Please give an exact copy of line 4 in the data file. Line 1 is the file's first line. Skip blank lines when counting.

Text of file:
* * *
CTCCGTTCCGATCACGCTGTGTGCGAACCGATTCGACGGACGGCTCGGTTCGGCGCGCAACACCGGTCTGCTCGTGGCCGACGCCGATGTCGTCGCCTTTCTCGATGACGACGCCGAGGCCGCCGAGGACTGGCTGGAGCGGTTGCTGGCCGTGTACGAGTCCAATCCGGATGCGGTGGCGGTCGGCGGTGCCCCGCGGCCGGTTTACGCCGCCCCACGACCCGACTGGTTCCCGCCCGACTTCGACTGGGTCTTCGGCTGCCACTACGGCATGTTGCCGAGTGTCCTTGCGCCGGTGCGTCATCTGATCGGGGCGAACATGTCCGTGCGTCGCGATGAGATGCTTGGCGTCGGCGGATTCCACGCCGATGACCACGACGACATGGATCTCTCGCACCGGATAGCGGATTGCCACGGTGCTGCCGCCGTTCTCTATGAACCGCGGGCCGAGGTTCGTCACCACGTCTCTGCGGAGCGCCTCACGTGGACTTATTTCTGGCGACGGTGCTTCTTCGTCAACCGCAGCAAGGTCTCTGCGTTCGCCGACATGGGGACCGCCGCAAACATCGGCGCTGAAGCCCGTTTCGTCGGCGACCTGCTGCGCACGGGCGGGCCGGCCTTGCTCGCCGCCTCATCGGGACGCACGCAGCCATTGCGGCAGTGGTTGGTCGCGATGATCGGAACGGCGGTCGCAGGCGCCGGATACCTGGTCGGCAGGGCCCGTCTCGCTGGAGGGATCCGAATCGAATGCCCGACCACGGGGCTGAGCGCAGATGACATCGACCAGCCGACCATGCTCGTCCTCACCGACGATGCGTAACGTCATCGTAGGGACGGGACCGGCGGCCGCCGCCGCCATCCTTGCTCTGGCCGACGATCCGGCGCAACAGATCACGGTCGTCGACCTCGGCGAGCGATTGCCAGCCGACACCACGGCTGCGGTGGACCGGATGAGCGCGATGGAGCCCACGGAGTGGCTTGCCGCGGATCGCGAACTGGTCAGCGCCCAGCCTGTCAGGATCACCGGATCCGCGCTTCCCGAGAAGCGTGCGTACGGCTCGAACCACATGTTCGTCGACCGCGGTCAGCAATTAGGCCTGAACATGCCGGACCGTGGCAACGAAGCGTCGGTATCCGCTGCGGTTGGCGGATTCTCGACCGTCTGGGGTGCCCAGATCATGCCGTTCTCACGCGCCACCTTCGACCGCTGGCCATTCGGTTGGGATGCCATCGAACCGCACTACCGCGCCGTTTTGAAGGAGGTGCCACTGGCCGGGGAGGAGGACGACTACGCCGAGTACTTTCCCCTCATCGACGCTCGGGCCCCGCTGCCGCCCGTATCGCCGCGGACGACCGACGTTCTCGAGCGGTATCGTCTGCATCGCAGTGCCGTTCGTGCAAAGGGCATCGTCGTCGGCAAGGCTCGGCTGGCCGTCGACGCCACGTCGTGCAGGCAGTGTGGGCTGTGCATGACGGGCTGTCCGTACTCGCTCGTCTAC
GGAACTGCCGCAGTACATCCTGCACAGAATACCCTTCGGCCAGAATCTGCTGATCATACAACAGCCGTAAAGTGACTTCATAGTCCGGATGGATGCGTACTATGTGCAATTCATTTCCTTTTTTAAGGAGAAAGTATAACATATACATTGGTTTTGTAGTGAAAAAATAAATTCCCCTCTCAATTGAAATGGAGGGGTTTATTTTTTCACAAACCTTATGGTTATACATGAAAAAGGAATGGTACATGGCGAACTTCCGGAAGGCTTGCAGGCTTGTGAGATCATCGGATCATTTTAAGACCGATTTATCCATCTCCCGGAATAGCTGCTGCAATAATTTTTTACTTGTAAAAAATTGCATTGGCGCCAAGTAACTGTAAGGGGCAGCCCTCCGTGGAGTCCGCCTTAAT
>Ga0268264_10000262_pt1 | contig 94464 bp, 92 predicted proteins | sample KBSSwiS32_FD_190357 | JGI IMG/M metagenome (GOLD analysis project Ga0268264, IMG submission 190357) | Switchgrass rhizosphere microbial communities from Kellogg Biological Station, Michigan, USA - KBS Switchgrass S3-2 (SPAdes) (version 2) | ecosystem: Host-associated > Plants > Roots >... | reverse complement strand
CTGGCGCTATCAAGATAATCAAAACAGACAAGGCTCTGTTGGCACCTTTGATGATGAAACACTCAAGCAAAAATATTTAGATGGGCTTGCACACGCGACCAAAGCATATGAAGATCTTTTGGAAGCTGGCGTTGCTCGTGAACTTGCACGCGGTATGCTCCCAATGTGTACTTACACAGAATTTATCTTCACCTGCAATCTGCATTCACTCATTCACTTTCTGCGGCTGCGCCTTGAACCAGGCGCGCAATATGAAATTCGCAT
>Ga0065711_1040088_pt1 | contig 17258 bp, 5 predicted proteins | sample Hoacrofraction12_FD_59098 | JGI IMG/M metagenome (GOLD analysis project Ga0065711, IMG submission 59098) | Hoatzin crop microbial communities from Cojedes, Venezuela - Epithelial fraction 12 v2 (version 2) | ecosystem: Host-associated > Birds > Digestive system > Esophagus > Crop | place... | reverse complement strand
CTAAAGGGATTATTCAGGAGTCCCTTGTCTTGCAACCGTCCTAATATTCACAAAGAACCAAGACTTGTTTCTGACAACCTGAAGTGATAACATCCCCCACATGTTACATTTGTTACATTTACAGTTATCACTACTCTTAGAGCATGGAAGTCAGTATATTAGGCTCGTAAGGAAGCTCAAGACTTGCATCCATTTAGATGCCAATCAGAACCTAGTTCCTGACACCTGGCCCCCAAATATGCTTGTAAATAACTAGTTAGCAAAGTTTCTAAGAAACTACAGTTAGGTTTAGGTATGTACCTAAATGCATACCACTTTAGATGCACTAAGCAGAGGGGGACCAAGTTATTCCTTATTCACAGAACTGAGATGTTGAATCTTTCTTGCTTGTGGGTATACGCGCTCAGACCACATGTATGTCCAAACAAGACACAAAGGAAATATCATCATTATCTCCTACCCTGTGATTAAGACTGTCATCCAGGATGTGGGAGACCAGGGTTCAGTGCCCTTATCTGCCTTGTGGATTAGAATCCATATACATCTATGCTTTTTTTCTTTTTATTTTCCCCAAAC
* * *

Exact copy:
CTGGCGCTATCAAGATAATCAAAACAGACAAGGCTCTGTTGGCACCTTTGATGATGAAACACTCAAGCAAAAATATTTAGATGGGCTTGCACACGCGACCAAAGCATATGAAGATCTTTTGGAAGCTGGCGTTGCTCGTGAACTTGCACGCGGTATGCTCCCAATGTGTACTTACACAGAATTTATCTTCACCTGCAATCTGCATTCACTCATTCACTTTCTGCGGCTGCGCCTTGAACCAGGCGCGCAATATGAAATTCGCAT